# ODE - indeterminate coefficients

1. Jan 7, 2006

### twoflower

Hi all,

I can't figure out where I've doing mistake in this quite simple problem:

$$y''' - y = x^3 - 1$$

FSS = $[e^{x}, e^{-\frac{1}{2}x} \cos \left(\frac{\sqrt{3}}{2}x\right), e^{-\frac{1}{2}x} \sin \left(\frac{\sqrt{3}}{2}x\right)]$

Then, because on the right side there is quasipolynom, I can solve it using the method of indeterminate coefficients.

So I look for solution of form

$$y(x) = a\sin (0x) + b\cos (0x) = b$$

$$y' = b'$$

My condition will be

$$b' = 0$$

So

$$y'' = y''' = 0$$

And I get

$$y''' - y = -b = x^3 - 1$$

$$b = 1 - x^3$$

Anyway, this is not correct...can you see where am I doing the mistake?

Thank you!

2. Jan 7, 2006

### TD

The RHS is a polynomial of degree 3 so you're looking for a (particular) solution of the form $y = ax^3+bx^2+cx+d$. Now also find y''' and plug it into your DE, work it out and group in powers of x to identify the coefficients which will allow you to determine a,b,c,d.

3. Jan 7, 2006

### twoflower

Thank you! I will try that. Anyway, can you see some flaw in my approach? I think it's maybe more general but should work..what do you think?

4. Jan 7, 2006

### TD

Well it's not very clear to me why you would propose a lineair combination of sin and cos as a particular solution if your non-homogenous part is a polynomial. Since you take the angles 0, you end up with just a constant b but that will never be able to form the third power you have at your RHS, which is why your general solution should be of the form of a 3rd degree polynomial.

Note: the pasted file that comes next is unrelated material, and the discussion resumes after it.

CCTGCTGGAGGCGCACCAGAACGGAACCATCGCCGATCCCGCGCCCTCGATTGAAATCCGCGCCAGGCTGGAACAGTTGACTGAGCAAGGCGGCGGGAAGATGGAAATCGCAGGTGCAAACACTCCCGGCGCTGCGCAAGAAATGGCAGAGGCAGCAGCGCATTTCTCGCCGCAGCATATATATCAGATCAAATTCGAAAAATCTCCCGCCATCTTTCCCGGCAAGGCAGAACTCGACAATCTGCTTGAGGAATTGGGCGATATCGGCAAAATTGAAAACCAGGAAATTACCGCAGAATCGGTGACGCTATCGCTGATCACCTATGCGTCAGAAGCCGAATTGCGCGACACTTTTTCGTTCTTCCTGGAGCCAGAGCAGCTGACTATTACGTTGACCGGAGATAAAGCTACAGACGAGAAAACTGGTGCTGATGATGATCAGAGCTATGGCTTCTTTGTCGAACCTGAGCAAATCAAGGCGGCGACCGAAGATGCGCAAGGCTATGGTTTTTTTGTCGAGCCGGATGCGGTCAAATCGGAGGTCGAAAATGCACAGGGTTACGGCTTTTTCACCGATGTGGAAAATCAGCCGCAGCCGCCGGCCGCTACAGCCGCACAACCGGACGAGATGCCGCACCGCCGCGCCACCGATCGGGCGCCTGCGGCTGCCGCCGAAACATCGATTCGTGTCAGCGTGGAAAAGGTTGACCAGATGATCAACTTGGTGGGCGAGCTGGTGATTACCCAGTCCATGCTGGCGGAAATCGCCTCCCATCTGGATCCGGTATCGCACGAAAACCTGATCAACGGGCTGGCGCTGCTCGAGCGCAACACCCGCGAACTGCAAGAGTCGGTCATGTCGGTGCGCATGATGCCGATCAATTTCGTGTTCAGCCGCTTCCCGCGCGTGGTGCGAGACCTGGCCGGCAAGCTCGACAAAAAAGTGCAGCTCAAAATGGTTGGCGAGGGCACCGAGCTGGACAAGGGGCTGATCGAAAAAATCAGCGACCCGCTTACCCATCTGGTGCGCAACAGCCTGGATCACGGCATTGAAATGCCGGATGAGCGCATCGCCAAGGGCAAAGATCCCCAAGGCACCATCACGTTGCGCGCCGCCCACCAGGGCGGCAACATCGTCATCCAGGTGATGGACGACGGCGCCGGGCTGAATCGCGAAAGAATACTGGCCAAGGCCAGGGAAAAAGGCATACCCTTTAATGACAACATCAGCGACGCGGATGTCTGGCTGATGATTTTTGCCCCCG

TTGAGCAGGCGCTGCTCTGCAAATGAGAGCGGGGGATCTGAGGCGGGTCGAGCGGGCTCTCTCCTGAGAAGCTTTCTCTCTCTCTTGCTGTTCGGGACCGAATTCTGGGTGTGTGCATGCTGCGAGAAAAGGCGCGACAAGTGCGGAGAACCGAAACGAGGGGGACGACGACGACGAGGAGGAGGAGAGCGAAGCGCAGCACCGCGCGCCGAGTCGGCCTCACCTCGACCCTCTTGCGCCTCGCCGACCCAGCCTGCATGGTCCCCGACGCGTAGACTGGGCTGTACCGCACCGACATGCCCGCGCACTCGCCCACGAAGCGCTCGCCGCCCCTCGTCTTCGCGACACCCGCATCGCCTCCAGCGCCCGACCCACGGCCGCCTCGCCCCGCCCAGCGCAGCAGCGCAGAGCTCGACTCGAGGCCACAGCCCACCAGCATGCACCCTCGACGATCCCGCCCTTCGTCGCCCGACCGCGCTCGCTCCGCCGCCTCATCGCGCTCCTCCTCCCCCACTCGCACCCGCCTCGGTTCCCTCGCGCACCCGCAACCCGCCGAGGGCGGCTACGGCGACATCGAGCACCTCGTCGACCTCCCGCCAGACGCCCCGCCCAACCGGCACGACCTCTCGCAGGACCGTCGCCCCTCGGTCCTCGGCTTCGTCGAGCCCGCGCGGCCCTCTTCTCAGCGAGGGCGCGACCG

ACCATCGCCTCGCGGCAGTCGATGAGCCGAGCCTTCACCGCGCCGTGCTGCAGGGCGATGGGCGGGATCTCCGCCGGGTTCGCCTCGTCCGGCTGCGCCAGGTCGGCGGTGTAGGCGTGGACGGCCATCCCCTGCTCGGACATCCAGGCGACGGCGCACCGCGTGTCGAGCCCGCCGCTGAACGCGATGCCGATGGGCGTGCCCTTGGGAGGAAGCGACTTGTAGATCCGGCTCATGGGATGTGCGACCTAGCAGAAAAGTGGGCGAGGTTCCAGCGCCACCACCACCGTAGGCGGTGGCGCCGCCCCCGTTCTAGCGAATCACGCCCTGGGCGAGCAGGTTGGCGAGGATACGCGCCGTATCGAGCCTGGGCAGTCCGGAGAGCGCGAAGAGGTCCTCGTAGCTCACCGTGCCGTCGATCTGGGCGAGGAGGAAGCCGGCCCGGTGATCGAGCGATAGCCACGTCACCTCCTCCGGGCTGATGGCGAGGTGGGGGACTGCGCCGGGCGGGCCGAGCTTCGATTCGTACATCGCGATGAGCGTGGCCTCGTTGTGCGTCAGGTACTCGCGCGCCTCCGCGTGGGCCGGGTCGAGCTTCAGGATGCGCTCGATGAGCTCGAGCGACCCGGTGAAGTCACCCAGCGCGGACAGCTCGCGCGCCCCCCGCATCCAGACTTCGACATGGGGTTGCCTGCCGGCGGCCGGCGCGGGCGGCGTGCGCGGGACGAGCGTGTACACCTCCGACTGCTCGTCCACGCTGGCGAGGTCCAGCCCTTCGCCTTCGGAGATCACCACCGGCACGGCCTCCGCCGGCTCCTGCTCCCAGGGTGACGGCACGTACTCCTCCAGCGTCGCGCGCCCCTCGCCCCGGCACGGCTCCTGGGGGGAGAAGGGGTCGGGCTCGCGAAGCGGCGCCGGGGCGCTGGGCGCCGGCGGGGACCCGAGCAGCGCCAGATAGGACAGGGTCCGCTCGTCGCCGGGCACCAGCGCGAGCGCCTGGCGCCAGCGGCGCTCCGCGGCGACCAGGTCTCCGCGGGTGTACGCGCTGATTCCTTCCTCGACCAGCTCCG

5. Jan 7, 2006

### twoflower

Well, in school, we had been told this:

If the right side is so called quasipolynom, ie. function of form

$$f(x) = e^{\alpha x}( P_1(x) \cos (\beta x) + P_2(x) \sin (\beta x))\mbox{ , }P_1\mbox{, }P_2\mbox{ polynoms}$$

Then the solution of similar form exists:

$$y(x) = x^{m}e^{\alpha x} (Q_1(x)\sin(\beta x) + Q_2(x)\cos (\beta x))$$

where $m$ is multiplicity of root $\alpha + \beta i$ of polynom $P(\lambda)$ ($m = 0$ if $m$ isn't a root)

$Q_1$ and $Q_2$ are polynoms of degree $\leq \max(\mbox{deg}(P_1), \mbox{deg}(P_2))$

I thought that expressing $y$ as $y = b$ would be ok because b can represent polynom of the desired degree. But it seems that the $a$ and $b$ in the way I use them should be really only coefficients..

6. Jan 7, 2006

### TD

Oh I see, well if "b" represents a polynomial of the proper degree (here 3), then it's ok but that wasn't clear from your notation. It seemed to me that b was an unknown, just a coefficient. I think it would be better to write the complete polynomial, since as you saw: you treated b as a constant and not as a polynomial.

As far as I've been taught, the suggested polynomial Q should be of the same degree as P (which seems more logical to me actually...) not 'less or equal'.

7. Jan 7, 2006

### twoflower

Great, I see it now, I really treat $b$ as if it were a constant, that's the point.

Well, maybe it means that $\mbox{deg}(Q_1) = \mbox{deg}(P_1)$ and $\mbox{deg}(Q_2) = \mbox{deg}(P_2)$, that's covered by what I wrote - if you understand it in a way that "for both $P_1$ and $P_2$ holds true that their degree is less or equal to $\mbox{max(deg(}P_1\mbox{), deg(}P_2\mbox{))}$"

8. Jan 7, 2006

### TD

Yes that's possible. Bottom line really is: you need to suggest a polynomial of at least the same (but exactly the same is sufficient) degree for a particular solution.

Did you manage to finish this DE?